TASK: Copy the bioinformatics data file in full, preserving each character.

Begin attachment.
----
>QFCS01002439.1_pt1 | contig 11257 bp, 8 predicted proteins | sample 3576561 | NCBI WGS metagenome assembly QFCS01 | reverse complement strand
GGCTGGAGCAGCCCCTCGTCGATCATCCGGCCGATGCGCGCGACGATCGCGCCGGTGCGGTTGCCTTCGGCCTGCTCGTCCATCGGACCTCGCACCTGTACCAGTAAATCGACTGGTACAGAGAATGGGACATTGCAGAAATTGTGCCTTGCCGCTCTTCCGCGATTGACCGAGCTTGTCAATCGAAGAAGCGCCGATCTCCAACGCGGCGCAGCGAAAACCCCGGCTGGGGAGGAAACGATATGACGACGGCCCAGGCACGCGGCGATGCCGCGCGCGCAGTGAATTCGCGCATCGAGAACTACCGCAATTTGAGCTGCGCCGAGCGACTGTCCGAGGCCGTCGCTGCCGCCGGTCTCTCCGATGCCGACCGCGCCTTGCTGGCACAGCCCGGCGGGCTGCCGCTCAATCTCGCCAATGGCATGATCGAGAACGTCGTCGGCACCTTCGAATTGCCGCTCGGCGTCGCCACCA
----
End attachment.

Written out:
>QFCS01002439.1_pt1 | contig 11257 bp, 8 predicted proteins | sample 3576561 | NCBI WGS metagenome assembly QFCS01 | reverse complement strand
GGCTGGAGCAGCCCCTCGTCGATCATCCGGCCGATGCGCGCGACGATCGCGCCGGTGCGGTTGCCTTCGGCCTGCTCGTCCATCGGACCTCGCACCTGTACCAGTAAATCGACTGGTACAGAGAATGGGACATTGCAGAAATTGTGCCTTGCCGCTCTTCCGCGATTGACCGAGCTTGTCAATCGAAGAAGCGCCGATCTCCAACGCGGCGCAGCGAAAACCCCGGCTGGGGAGGAAACGATATGACGACGGCCCAGGCACGCGGCGATGCCGCGCGCGCAGTGAATTCGCGCATCGAGAACTACCGCAATTTGAGCTGCGCCGAGCGACTGTCCGAGGCCGTCGCTGCCGCCGGTCTCTCCGATGCCGACCGCGCCTTGCTGGCACAGCCCGGCGGGCTGCCGCTCAATCTCGCCAATGGCATGATCGAGAACGTCGTCGGCACCTTCGAATTGCCGCTCGGCGTCGCCACCA